How the UK’s biggest supermarket chain makes sure everyone’s welcome

“MY COLLEAGUES are the best thing about working at Tesco – they are fantastic, so patient,” says Matt Thomas, from Worcester, who started as a customer assistant in August 2021.

Matt, 33, is deaf, so he relies on lip-reading to communicate with his colleagues and customers.

“When I joined during the pandemic, I was worried about how customers might react if I asked them to lower their masks so I could lip-read. Luckily, my colleagues were on hand to step in and help, which is fantastic.”

One of Matt’s colleagues has even learnt to sign in order to support him further.

“This is just one example of Tesco’s ‘Everyone’s Welcome’ ethos in action,” says Emma Taylor, Tesco’s chief people officer.

“Our colleagues must reflect the communities we serve, and by taking part in the Government’s Disability Confident employer scheme, we’re able to attract and develop more disabled talent by making any adjustments they need from day one.” 

Matt says this has made his “day-to-day” easier.

“My interview process was pretty normal and I didn’t feel like I was treated any differently to other people who had applied for the same job,” he says. “It was a mixture of lip-reading and relying on an interpreter if I didn’t understand the interviewers.”

Matt was unemployed during the pandemic, which he found tough. He says: “I am much happier since I started working here, because I have something to looking forward to, which I didn’t have while I was unemployed.”

Since working at Tesco, I’ve found that I can be more independent, as I’m trusted to just get on with the job.

Working at Tesco has helped in other ways, too. “I’m trying to rely on myself more rather than having others do things for me,” Matt says.

“Since working at Tesco, I’ve found that I can be more independent, as I’m trusted to just get on with the job.

“I’m so proud of the friends I’ve made at Tesco. My family have noticed I’m much happier now, working here.”

Matt’s story is a perfect example of the way Tesco’s inclusion policies and ambitions play out in real life.

As well as being Tesco’s ethos, “Everyone’s Welcome” was the title of the company’s diversity and inclusion report, which was published in February.

In the report, Tesco launched its Black Action Plan, a transformative blueprint to help Tesco address the barriers disproportionately faced by black colleagues and communities.

According to the Office for National Statistics, 3 per cent of the British population identify as black.

So Tesco has set a target that by 2030, not only will at least 3 per cent of talent at every level within the company be black, but 3 per cent of its suppliers will be black-led, 3 per cent of its new product development will address the unmet needs of black customers and 3 per cent of its community contributions will go directly to the black community.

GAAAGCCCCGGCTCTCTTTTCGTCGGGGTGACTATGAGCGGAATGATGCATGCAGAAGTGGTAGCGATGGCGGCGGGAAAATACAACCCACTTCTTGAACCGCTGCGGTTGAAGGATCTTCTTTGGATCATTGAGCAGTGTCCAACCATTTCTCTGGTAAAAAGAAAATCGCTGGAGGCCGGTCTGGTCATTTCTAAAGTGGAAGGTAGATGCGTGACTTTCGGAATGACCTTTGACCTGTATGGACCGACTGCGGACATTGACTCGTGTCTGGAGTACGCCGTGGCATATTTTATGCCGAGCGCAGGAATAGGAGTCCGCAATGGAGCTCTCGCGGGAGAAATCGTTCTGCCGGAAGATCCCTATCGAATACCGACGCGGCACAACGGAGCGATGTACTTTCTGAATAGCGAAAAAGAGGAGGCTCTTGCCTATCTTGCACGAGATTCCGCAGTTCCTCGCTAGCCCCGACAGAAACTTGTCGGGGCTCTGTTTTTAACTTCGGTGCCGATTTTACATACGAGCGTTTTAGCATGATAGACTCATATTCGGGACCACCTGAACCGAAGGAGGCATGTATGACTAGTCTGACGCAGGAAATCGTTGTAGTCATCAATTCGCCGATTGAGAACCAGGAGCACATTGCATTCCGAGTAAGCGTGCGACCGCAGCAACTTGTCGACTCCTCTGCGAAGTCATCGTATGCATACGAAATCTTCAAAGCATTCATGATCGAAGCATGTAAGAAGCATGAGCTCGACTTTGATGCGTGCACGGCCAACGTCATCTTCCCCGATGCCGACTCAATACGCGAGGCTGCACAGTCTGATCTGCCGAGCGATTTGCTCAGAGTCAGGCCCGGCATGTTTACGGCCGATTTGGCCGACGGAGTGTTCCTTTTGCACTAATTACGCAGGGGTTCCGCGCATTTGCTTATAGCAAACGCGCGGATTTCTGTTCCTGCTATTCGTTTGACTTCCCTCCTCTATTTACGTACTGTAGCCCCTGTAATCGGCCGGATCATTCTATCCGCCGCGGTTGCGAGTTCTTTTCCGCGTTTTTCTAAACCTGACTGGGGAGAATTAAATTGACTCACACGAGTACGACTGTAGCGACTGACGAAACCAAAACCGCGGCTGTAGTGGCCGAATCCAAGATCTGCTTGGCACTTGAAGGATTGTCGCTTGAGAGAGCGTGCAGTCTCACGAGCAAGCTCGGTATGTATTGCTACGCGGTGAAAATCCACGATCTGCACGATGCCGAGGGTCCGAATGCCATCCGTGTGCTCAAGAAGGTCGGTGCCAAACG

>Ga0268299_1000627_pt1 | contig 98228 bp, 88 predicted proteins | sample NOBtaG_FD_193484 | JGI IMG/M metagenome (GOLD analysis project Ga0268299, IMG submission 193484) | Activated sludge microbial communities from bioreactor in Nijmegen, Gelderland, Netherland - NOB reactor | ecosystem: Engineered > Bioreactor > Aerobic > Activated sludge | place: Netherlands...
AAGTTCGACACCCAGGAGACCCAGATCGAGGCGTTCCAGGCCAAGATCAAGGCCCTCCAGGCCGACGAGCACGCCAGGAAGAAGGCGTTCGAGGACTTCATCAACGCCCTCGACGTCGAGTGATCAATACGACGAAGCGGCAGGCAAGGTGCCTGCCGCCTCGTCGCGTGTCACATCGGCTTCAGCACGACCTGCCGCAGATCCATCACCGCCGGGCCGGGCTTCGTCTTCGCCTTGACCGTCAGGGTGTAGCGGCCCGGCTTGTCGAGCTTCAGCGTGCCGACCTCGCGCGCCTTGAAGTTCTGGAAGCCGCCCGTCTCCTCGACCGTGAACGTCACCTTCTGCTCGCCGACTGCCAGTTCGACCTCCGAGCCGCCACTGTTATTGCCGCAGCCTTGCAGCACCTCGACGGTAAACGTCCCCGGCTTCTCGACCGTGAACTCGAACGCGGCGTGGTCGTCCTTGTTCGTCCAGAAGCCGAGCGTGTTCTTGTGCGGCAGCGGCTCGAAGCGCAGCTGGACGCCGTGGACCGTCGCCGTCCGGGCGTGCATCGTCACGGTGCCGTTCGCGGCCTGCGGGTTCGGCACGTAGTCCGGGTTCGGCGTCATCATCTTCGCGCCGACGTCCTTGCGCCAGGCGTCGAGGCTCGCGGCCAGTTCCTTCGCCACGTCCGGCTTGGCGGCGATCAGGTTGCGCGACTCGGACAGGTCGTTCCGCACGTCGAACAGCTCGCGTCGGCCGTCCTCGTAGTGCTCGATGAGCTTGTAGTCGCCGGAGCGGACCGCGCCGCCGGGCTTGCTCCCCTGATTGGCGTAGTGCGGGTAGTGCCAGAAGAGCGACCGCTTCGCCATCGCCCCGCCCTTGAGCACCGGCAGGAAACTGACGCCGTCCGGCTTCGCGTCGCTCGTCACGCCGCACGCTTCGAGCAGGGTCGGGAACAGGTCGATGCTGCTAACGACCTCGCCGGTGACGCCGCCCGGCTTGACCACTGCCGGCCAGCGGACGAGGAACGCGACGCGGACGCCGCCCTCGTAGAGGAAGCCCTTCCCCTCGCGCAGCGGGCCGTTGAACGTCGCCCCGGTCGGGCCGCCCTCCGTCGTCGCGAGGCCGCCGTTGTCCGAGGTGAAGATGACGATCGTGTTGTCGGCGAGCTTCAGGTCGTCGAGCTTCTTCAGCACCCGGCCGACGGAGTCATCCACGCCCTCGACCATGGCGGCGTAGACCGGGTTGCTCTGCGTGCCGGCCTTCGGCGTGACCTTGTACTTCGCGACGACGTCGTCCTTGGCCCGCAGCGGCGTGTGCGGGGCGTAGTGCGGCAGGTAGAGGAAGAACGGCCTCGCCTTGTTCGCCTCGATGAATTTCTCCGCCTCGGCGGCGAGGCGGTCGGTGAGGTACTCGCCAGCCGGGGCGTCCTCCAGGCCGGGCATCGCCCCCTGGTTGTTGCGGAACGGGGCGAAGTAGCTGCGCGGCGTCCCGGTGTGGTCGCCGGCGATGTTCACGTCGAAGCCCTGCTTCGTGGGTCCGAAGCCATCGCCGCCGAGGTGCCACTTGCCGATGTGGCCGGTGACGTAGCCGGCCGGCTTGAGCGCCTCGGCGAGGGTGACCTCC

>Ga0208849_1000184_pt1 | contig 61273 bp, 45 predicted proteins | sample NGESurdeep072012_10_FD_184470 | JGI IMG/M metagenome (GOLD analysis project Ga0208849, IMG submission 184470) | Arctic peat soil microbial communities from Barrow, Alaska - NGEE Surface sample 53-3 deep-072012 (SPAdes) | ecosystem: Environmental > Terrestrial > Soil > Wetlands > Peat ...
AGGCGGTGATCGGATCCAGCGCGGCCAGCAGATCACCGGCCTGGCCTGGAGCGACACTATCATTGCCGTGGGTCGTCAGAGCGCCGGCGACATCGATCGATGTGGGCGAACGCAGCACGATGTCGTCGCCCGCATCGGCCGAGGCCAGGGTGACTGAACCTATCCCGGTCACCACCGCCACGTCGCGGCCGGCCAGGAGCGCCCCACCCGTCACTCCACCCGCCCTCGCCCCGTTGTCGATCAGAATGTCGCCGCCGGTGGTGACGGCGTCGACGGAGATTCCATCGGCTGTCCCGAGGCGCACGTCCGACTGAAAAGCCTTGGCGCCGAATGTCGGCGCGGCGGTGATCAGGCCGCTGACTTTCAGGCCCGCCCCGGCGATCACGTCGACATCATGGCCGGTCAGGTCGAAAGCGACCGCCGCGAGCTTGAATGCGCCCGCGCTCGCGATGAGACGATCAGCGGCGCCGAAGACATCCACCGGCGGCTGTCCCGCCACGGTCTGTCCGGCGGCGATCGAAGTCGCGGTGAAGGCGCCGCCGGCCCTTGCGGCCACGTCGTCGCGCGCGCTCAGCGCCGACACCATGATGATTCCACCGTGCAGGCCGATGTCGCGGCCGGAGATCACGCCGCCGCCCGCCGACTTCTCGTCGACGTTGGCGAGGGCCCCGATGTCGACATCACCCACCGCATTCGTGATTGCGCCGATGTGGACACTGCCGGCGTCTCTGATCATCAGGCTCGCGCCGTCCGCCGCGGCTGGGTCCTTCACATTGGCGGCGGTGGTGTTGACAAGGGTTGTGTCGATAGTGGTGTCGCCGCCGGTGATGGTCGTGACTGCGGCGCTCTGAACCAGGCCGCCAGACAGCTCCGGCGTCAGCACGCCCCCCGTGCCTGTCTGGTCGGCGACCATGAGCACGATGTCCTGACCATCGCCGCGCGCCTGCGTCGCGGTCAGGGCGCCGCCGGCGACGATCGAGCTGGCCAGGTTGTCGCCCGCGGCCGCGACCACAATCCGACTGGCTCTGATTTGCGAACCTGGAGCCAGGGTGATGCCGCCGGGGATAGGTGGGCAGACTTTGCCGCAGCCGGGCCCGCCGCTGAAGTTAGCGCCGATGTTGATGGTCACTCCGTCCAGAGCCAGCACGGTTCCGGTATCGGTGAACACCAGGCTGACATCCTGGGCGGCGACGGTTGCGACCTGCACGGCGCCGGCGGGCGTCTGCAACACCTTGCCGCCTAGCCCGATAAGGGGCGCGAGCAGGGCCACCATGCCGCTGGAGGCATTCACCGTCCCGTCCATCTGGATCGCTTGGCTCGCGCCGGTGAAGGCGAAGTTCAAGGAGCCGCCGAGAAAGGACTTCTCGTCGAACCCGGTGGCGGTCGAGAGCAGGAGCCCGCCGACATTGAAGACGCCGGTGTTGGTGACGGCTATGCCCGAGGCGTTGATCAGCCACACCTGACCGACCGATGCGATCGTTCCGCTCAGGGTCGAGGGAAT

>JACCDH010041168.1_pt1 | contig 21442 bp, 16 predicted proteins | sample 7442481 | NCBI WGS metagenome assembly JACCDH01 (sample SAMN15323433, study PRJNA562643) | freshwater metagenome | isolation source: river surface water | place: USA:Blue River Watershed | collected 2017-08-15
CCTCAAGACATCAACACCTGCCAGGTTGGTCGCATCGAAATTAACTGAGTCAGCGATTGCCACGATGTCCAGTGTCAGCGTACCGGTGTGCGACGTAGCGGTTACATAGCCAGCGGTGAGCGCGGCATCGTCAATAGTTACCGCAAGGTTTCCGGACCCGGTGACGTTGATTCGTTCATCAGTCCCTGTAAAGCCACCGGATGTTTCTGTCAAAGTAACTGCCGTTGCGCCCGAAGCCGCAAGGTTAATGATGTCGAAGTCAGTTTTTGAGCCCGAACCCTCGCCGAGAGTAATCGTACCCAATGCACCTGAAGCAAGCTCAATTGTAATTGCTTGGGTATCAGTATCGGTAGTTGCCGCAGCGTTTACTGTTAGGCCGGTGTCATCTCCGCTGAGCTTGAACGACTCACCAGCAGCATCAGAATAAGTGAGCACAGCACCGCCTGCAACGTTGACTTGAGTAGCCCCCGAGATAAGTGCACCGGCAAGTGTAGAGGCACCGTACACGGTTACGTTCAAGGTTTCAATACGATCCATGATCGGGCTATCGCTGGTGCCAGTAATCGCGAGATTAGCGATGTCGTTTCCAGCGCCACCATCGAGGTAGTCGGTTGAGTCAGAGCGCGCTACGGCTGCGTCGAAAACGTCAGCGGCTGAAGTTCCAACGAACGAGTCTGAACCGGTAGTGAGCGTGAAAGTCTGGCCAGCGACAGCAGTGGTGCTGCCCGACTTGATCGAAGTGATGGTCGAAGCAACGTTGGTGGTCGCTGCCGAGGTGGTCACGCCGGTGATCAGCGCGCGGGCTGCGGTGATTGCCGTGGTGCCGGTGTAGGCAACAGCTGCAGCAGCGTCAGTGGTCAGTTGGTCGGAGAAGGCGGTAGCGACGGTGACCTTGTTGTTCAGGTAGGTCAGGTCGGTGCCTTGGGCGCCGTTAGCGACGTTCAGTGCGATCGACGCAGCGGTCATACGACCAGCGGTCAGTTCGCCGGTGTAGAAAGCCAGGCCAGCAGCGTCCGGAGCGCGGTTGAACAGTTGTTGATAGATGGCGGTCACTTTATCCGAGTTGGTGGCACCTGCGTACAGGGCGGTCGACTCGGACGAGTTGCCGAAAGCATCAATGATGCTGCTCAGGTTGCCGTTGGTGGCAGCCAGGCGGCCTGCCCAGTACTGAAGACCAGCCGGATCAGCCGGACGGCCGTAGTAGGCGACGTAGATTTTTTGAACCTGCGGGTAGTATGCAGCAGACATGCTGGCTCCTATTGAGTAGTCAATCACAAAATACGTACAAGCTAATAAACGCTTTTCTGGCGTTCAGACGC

Tesco colleague Jordon Watson, 30, from Cheshunt, Hertfordshire, is an assistant buyer in colourants, styling and world beauty.

He was working at Tesco in the fruit team, as a buyer, and looking for a new challenge when the job came up.

“I wasn’t sure about applying, given that I wouldn’t be using the products myself,” he says.

“But I spoke to my mum and cousins and quickly identified a massive opportunity to make these products more accessible. So there was room to improve – a challenge.”

As he takes on this new role, Jordon wants to help Tesco work with more black–owned suppliers and offer more products that meet the haircare and beauty needs of black customers.

Jordon also has a mentor at work. Tesco’s mentoring programmes are aimed at improving black representation at all levels and are a big part of the company’s drive to be more inclusive.

Jordon also uses the open forums in Tesco’s Race & Ethnicity network to ask colleagues questions, such as: what kind of products would they like to see in world hair?

Tesco is open to having conversations that need to be had

Jordon believes inclusion is about talking and connecting.

“Tesco is open to having conversations that need to be had,” he says.

“If you’ve got something to say, you can have a conversation at all levels, right up to the most senior. Colleagues listen.”

Building an open and inclusive culture is especially important when it comes to younger talent entering the workforce.

After a ten-week internship with Tesco last summer, Amali de Silva, 22, from London, says she really enjoyed the culture. 

“If I had any questions, people were always available. The whole experience was very warm and welcoming,” says Amali.

And there was opportunity too – for everyone. “Although it was an internship, I really felt challenged and taken outside my comfort zone,” says Amali.

“I’ve done internships before and you end up making tea, but at Tesco, I was supporting the buying team and I felt I was able to really contribute and have an impact.

“I was paid too, which made such a difference; if an internship isn’t paid, it limits who can do it.

“Your background should never be a barrier to what you can achieve in your career – it should be an equal playing field.

“I was given responsibilities and felt supported, and beyond the day-to-day job, Tesco organised mentoring and skills sharing sessions, which I found so helpful. They really boosted my confidence.”

Amali is starting on Tesco’s graduate programme in September, after she’s finished her degree at the London School of Economics.

“When they offered me a place, I knew it was the right environment for me and immediately said yes.”

She knows she’ll receive a warm welcome back. And as Tesco is the biggest private employer in the UK – with a wealth of job opportunities, from marketing, buying and store management to finance, tech and more – she feels it’s a place where she can really grow.

To find out more about Tesco’s drive to ensure Everyone’s Welcome, click here.

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